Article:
In a comment on my recent post, Looking at Our Niche Comprehensively, William wrote the following:
And he and I actually had the same idea — I think creating and prioritizing a list of out-of-print titles is a great idea. Last night, I was trying to come up with some ways to do so that goes beyond just having people post comments and/or e-mail Kent (both of which would be fine, but some sort of running polling system would be cool).
William is right that putting together such a list would be very useful. And since this is a part of my publishing program, I thought I should respond in a little more detail and point out some difficulties.
There are some clear advantages to compiling such a list.
A list lets publishers know what titles should be done. No publisher knows whether publishing a public domain title is likely to be worth it or not, so it doesn’t make sense to spend time and effort searching for public domain titles and trying to figure out which title to publish first. So providing the list makes it more likely that these works will be published.
In a sense, publishers are already finding LDS public domain titles, at least in a haphazard way. Amazon shows two different recent editions of Added Upon, for example. I think I’ve seen a dozen more public domain titles that have been published. [Though I don’t think that these publishers realize that this has interest in the LDS market or how to reach it — I don’t see any marketing efforts to church members for these titles.]
A list also signals the publisher which works are likely to draw sales. At least those that proposed and promoted getting a title on the list are probably interested in purchasing it.
Such a list can also help increase knowledge of LDS literature. The titles that appear on such a list are likely to be those that are studied.
But, I do think there are some problems with coming up with a list like this.
First, no one is likely to pay much for creating such a list, or pay for the information. As I observed above, when you are hoping to make a profit by selling just a few copies of each title, you can’t afford to invest a lot of time into discovering which title to print. As a result, I don’t think there’s much motivation out there to create and prioritize the list. A haphazard approach of just publishing each title as it is discovered is cheaper.
Second, creating and prioritizing a list requires knowledge of the titles themselves. I don’t know ANYONE who has much knowledge of the titles available in the public domain. There are many people with knowledge of more recent titles, those covered by copyright. And it would be interesting to get a list of recent titles. But I don’t think we’re likely to get much information on older titles — say those by Ora Pate Stewart, Julia McDonald, Howard Driggs or anyone except maybe Nephi Anderson.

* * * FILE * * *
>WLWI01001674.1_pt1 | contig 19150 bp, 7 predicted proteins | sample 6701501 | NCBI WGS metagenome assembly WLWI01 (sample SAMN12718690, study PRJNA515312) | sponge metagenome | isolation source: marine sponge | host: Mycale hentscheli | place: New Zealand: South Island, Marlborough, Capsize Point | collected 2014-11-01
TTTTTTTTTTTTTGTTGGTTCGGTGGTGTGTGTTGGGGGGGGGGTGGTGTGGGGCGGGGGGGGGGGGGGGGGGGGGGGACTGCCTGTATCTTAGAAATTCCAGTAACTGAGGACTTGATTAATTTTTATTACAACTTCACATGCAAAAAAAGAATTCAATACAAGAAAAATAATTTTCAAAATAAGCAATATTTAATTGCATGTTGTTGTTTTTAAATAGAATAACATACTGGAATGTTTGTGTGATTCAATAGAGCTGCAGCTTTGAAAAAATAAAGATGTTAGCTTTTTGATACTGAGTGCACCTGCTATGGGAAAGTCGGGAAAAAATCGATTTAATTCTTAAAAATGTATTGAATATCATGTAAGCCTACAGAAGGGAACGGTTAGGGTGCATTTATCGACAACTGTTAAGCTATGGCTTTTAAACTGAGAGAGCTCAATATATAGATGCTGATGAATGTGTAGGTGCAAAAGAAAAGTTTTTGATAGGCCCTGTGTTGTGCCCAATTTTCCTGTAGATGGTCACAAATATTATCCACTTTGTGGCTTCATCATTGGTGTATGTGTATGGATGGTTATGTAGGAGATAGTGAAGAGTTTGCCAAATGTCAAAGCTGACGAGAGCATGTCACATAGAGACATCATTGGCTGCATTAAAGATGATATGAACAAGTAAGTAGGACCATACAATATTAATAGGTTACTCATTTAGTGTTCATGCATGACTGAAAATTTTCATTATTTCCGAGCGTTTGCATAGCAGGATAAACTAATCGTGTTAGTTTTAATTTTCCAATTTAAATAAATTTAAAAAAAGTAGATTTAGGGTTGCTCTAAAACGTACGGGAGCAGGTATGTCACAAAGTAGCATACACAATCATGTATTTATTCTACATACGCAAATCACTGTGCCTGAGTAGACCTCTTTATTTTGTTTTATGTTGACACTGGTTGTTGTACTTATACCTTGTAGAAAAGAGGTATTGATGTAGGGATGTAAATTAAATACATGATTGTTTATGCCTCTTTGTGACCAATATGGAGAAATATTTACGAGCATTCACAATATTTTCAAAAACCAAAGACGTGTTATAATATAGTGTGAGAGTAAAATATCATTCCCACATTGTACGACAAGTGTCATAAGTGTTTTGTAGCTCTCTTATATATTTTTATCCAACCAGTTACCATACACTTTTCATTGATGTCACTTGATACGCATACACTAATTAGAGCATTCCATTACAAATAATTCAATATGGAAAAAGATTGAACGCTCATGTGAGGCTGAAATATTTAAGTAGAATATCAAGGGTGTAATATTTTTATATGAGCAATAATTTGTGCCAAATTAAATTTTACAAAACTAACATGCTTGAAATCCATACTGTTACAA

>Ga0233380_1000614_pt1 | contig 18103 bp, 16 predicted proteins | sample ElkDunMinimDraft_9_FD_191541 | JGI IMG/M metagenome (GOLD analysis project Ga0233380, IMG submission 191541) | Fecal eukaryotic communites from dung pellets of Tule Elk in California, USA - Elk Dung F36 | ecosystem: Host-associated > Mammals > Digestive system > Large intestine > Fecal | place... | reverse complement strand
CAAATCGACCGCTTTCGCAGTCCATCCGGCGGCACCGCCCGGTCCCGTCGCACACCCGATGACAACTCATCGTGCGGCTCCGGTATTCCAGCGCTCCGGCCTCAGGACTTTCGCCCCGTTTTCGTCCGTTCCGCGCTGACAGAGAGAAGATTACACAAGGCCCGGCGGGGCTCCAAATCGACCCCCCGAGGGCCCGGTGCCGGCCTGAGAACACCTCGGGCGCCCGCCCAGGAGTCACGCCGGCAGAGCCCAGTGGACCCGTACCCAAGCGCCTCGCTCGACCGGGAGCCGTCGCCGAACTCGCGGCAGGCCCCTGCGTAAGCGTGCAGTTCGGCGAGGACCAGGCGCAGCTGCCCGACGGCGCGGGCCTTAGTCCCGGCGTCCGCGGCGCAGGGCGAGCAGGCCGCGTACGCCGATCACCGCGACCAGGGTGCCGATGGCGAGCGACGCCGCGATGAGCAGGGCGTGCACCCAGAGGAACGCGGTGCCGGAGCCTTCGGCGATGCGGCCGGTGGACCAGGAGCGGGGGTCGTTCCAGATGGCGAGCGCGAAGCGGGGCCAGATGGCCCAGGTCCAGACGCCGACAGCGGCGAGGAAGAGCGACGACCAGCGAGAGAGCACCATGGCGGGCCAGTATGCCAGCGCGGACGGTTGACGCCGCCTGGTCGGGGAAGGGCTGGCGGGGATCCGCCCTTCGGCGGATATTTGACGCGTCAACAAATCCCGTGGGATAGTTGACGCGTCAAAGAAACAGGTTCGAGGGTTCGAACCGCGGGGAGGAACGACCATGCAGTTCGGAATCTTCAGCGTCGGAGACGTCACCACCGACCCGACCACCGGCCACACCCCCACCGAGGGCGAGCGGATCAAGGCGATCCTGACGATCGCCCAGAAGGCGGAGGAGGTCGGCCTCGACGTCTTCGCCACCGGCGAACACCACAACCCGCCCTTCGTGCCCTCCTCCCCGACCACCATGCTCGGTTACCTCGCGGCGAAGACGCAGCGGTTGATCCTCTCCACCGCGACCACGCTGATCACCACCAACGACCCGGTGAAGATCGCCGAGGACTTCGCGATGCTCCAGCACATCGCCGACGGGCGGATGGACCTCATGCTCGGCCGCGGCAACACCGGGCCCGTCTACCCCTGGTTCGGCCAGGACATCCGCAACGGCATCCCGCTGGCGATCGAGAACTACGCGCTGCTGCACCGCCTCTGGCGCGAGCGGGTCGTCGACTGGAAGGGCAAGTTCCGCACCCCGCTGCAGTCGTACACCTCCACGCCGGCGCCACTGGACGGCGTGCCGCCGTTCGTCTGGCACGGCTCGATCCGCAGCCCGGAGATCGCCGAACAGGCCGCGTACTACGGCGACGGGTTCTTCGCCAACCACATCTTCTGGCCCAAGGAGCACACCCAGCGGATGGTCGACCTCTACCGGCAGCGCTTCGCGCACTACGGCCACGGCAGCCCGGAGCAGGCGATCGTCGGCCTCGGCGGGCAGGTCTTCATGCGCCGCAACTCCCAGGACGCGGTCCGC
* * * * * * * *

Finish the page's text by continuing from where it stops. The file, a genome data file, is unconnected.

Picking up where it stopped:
We are fortunate that we have a list of titles, BYU’s Mormon Literature Database. But this database isn’t complete (I’ve suggested several titles 3 or 4 times in the past year, and they haven’t yet been added. And items like the stories in the Young Women’s Journal, and other early Church publications haven’t yet been indexed, and don’t show up in the database). And it certainly doesn’t have information that would help anyone make an informed decision as to which titles should get priority over others.
In fact, most of these public domain titles haven’t been read by nearly anyone in the last decade or more, so how can anyone judge whether or not they should be put back in print? Even among academics, Mormon literature isn’t studies much, so these works don’t get much of a reading.
Third, I’m not sure how many people will feel about participating in such a project. Its likely that the work in this project would go unrewarded — except for perhaps the pleasure of seeing a title recommended show up in print.
But despite these significant hurdles, I think that the idea is important and worth pursuing. The problems I’ve raised can probably be overcome. We could perhaps find people to read some of the public domain titles and evaluate them. I think it is possible to find software that would allow members to rank the titles on a list.
What do you think?